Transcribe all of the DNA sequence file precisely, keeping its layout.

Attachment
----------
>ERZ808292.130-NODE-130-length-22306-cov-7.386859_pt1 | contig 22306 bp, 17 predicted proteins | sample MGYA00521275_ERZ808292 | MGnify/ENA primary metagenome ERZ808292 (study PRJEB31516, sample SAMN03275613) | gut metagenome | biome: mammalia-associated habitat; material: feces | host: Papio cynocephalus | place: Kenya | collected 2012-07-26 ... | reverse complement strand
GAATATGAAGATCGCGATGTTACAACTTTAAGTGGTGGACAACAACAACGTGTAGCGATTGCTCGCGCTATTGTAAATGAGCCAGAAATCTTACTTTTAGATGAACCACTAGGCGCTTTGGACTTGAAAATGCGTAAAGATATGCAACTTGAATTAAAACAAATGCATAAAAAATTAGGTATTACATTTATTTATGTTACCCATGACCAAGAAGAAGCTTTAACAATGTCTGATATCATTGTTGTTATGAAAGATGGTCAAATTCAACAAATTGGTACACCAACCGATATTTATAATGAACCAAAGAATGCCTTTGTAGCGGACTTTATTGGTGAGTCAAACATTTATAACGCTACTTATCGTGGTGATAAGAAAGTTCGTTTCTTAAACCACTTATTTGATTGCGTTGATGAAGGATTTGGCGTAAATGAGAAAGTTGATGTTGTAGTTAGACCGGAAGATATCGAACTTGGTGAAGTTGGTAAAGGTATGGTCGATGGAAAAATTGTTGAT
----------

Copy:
>ERZ808292.130-NODE-130-length-22306-cov-7.386859_pt1 | contig 22306 bp, 17 predicted proteins | sample MGYA00521275_ERZ808292 | MGnify/ENA primary metagenome ERZ808292 (study PRJEB31516, sample SAMN03275613) | gut metagenome | biome: mammalia-associated habitat; material: feces | host: Papio cynocephalus | place: Kenya | collected 2012-07-26 ... | reverse complement strand
GAATATGAAGATCGCGATGTTACAACTTTAAGTGGTGGACAACAACAACGTGTAGCGATTGCTCGCGCTATTGTAAATGAGCCAGAAATCTTACTTTTAGATGAACCACTAGGCGCTTTGGACTTGAAAATGCGTAAAGATATGCAACTTGAATTAAAACAAATGCATAAAAAATTAGGTATTACATTTATTTATGTTACCCATGACCAAGAAGAAGCTTTAACAATGTCTGATATCATTGTTGTTATGAAAGATGGTCAAATTCAACAAATTGGTACACCAACCGATATTTATAATGAACCAAAGAATGCCTTTGTAGCGGACTTTATTGGTGAGTCAAACATTTATAACGCTACTTATCGTGGTGATAAGAAAGTTCGTTTCTTAAACCACTTATTTGATTGCGTTGATGAAGGATTTGGCGTAAATGAGAAAGTTGATGTTGTAGTTAGACCGGAAGATATCGAACTTGGTGAAGTTGGTAAAGGTATGGTCGATGGAAAAATTGTTGAT